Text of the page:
Noted historian Walter R. Borneman brings to life an epic struggle for a continent—what Samuel Eliot Morison called "truly the first world war"—and emphasizes how the seeds of discord sown in its aftermath would take root and blossom into the American Revolution.
Few wars have had a more decisive effect on international relations and national development. The French and Indian War resulted in France's expulsion from almost all of the Western Hemisphere, except for some tiny islands in the Caribbean and St. Lawrence. Britain emerged as the world's dominant sea power and would remain so for two centuries. Finally, within a generation or two the vast debts incurred by Whitehall and Versailles in waging this war would help to stimulate revolutions in America and France that would forever change world history.
In September 1756, fifty American soldiers set off on a routine reconnaissance near Lake George, determined to safeguard the upper reaches of the New York colony. Caught in a devastating ambush by French and native warriors, only a handful of colonials made it back alive. Toward the end of the French and Indian War, another group of survivors, long feared dead, returned home, having endured years of grim captivity among the native and French inhabitants of Canada.
Pieced together from archival records, period correspondence, and official reports, Hodges' Scout relates the riveting tale of young colonists who were tragically caught up in a war they barely understood. Len Travers brings history to life by describing the variety of motives that led men to enlist in the campaign and the methods and means they used to do battle. He also reveals what the soldiers wore, the illnesses they experienced, the terror and confusion of combat, and the bitter hardships of captivity in alien lands. His remarkable research brings human experiences alive, giving us a rare, full-color view of the French and Indian War—the first true world war.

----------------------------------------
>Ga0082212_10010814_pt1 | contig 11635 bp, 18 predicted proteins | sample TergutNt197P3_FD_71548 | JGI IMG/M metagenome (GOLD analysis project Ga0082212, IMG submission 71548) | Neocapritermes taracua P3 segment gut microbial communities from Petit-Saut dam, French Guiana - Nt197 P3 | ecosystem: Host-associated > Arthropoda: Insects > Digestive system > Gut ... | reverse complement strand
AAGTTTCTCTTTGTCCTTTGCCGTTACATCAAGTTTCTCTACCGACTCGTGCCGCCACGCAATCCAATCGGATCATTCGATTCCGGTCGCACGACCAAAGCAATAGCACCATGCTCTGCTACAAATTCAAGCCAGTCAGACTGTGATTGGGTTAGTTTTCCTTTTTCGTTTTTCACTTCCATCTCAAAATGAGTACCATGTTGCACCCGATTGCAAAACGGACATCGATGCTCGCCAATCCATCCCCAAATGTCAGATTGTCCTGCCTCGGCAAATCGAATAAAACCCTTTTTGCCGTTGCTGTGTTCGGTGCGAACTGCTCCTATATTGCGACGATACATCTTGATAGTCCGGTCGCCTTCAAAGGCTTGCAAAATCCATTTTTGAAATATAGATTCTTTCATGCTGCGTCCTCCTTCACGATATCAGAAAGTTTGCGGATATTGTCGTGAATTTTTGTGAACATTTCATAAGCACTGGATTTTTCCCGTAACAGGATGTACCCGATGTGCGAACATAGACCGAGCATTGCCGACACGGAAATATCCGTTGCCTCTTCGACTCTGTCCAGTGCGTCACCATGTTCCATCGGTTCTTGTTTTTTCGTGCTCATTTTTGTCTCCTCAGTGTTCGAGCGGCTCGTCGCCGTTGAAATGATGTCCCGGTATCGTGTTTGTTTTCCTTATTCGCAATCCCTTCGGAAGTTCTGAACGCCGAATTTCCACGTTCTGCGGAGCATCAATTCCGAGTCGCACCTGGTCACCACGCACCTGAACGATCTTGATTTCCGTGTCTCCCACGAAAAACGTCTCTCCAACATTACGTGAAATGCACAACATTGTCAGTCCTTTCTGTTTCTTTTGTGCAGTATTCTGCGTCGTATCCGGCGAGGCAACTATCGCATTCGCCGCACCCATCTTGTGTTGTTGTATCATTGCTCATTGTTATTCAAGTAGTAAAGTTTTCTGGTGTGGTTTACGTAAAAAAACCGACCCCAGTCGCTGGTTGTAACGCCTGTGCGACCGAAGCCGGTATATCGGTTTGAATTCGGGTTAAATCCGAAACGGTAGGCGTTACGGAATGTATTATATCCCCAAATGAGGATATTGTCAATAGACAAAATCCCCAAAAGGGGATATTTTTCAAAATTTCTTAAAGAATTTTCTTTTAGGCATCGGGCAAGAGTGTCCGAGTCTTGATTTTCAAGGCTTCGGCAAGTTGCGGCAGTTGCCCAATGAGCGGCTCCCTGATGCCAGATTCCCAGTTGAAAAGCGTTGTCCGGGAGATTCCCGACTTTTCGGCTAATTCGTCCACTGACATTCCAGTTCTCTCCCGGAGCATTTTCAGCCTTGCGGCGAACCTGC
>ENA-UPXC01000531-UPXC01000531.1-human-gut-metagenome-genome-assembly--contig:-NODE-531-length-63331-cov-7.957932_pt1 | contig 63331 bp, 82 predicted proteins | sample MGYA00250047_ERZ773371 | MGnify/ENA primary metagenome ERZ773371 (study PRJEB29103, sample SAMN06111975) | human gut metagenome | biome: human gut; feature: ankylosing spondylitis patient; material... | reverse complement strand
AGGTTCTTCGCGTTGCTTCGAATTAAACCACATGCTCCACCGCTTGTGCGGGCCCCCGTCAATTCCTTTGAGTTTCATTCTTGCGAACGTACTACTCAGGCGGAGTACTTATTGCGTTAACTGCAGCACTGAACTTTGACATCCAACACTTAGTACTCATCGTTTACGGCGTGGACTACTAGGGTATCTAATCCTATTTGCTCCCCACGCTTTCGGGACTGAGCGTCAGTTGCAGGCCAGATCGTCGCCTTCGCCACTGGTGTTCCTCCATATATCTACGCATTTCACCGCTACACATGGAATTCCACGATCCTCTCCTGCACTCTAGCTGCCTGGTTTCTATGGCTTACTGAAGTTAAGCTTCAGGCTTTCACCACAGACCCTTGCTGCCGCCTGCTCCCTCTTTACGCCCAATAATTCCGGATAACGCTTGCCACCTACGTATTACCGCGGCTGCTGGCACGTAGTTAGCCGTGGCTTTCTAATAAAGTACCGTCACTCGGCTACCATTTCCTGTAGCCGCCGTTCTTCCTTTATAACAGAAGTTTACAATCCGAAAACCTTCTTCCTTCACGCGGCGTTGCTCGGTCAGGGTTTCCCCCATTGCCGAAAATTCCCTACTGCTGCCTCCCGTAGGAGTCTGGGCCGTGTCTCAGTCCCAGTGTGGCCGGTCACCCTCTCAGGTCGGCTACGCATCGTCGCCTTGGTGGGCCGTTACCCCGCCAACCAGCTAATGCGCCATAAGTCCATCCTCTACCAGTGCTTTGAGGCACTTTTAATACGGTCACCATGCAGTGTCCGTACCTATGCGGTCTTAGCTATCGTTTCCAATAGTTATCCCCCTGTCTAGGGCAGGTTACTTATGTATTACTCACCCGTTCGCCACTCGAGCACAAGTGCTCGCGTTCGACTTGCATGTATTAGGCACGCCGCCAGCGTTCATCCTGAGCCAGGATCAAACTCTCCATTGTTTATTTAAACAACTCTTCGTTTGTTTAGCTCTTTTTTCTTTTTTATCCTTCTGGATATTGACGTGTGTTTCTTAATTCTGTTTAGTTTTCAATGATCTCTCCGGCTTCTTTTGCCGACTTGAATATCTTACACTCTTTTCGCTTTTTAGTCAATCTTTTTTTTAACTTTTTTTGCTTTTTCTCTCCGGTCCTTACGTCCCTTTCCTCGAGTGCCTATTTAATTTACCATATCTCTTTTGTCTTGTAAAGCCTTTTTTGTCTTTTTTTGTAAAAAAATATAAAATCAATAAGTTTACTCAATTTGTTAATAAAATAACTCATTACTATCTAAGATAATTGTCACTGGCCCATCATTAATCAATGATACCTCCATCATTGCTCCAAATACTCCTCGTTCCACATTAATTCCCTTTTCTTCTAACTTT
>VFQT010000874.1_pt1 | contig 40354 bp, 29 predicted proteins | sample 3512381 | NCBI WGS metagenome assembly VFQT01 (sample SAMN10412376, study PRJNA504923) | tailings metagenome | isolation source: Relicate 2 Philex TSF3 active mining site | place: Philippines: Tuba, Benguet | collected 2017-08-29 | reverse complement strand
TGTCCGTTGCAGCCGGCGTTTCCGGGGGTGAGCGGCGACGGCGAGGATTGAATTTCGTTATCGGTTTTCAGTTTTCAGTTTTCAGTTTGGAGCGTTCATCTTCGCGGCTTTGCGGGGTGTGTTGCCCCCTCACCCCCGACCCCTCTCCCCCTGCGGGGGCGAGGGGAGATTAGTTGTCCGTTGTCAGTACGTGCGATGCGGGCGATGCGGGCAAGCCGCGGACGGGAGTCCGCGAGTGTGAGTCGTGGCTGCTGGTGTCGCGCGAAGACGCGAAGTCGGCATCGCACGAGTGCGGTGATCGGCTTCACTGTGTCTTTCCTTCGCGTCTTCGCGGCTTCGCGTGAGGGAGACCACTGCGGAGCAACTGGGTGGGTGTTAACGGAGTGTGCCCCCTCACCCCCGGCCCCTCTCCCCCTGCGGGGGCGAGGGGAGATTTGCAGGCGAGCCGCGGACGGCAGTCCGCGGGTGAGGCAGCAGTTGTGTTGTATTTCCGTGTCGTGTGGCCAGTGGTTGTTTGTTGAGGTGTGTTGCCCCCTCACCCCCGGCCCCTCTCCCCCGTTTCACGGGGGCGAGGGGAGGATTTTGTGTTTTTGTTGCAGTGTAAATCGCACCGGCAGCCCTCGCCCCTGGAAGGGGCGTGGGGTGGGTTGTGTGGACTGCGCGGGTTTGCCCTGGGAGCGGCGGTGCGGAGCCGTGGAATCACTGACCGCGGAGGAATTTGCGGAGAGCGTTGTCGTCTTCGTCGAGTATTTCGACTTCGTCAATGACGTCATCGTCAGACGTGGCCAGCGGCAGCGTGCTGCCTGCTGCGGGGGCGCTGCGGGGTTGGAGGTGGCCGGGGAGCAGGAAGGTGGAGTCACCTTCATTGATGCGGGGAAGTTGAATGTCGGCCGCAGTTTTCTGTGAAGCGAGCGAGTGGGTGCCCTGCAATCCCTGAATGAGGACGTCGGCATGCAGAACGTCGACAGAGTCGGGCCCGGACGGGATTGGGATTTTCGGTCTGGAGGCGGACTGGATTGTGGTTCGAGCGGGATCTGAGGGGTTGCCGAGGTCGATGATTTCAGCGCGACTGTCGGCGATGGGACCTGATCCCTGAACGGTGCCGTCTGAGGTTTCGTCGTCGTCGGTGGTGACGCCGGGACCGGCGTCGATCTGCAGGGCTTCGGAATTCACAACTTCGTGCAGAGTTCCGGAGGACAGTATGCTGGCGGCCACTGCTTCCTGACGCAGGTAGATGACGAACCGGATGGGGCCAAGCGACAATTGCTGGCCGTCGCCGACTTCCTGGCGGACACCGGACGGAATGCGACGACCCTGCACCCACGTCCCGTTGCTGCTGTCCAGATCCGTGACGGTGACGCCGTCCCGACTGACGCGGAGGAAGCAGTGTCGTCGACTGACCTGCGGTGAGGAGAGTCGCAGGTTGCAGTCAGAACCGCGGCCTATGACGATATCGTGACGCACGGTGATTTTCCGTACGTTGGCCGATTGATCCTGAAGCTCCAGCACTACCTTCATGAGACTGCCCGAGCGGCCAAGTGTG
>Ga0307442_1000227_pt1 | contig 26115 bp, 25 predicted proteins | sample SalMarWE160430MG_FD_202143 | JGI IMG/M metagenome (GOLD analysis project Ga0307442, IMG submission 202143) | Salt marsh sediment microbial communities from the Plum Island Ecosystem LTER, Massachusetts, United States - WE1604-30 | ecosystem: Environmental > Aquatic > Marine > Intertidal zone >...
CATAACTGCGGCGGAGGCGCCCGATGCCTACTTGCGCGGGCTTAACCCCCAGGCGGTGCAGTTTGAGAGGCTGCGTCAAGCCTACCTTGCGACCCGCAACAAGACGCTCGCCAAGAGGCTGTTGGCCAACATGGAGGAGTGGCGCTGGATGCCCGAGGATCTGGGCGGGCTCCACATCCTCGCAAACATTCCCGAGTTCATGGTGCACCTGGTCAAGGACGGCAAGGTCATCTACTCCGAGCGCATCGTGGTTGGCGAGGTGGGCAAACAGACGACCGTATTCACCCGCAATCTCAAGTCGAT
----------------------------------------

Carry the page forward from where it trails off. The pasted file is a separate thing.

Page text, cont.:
What began in 1754 with a French victory—the defeat at Fort Necessity of a young Lieutenant Colonel George Washington—quickly became a disaster for France. The cost in soldiers, ships, munitions, provisions, and treasure was staggering. France was deeply in debt when the war began, and that debt grew with each year. Further, the country’s inept system of government made defeat all but inevitable. Nester describes missed diplomatic and military opportunities as well as military defeats late in the conflict.
Nester masterfully weaves his narrative of this complicated war with thorough accounts of the military, economic, technological, social, and cultural forces that affected its outcome. Readers learn not only how and why the French lost, but how the problems leading up to that loss in 1763 foreshadowed the French Revolution almost twenty-five years later.
One of the problems at Versailles was the king’s mistress, the powerful Madame de Pompadour, who encouraged Louis XV to become his own prime minister. The bewildering labyrinth of French bureaucracy combined with court intrigue and financial challenges only made it even more difficult for the French to succeed. Ultimately, Nester shows, France lost the war because Versailles failed to provide enough troops and supplies to fend off the English enemy.